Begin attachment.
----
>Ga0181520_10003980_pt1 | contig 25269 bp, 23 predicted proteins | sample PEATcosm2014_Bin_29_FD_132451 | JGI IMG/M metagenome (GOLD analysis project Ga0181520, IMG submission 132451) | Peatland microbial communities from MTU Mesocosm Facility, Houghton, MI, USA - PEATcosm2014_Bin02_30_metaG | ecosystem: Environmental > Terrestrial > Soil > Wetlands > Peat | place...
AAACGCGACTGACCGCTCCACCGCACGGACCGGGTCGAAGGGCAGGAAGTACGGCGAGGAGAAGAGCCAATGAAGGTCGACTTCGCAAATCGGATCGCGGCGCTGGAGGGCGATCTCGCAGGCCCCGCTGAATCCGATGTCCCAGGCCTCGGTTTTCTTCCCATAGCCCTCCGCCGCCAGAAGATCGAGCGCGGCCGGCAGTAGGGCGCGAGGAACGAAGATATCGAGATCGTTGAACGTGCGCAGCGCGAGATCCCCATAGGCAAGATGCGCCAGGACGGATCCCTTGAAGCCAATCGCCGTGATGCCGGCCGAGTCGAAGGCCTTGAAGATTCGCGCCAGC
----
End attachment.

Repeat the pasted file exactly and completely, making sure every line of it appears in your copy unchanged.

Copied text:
>Ga0181520_10003980_pt1 | contig 25269 bp, 23 predicted proteins | sample PEATcosm2014_Bin_29_FD_132451 | JGI IMG/M metagenome (GOLD analysis project Ga0181520, IMG submission 132451) | Peatland microbial communities from MTU Mesocosm Facility, Houghton, MI, USA - PEATcosm2014_Bin02_30_metaG | ecosystem: Environmental > Terrestrial > Soil > Wetlands > Peat | place...
AAACGCGACTGACCGCTCCACCGCACGGACCGGGTCGAAGGGCAGGAAGTACGGCGAGGAGAAGAGCCAATGAAGGTCGACTTCGCAAATCGGATCGCGGCGCTGGAGGGCGATCTCGCAGGCCCCGCTGAATCCGATGTCCCAGGCCTCGGTTTTCTTCCCATAGCCCTCCGCCGCCAGAAGATCGAGCGCGGCCGGCAGTAGGGCGCGAGGAACGAAGATATCGAGATCGTTGAACGTGCGCAGCGCGAGATCCCCATAGGCAAGATGCGCCAGGACGGATCCCTTGAAGCCAATCGCCGTGATGCCGGCCGAGTCGAAGGCCTTGAAGATTCGCGCCAGC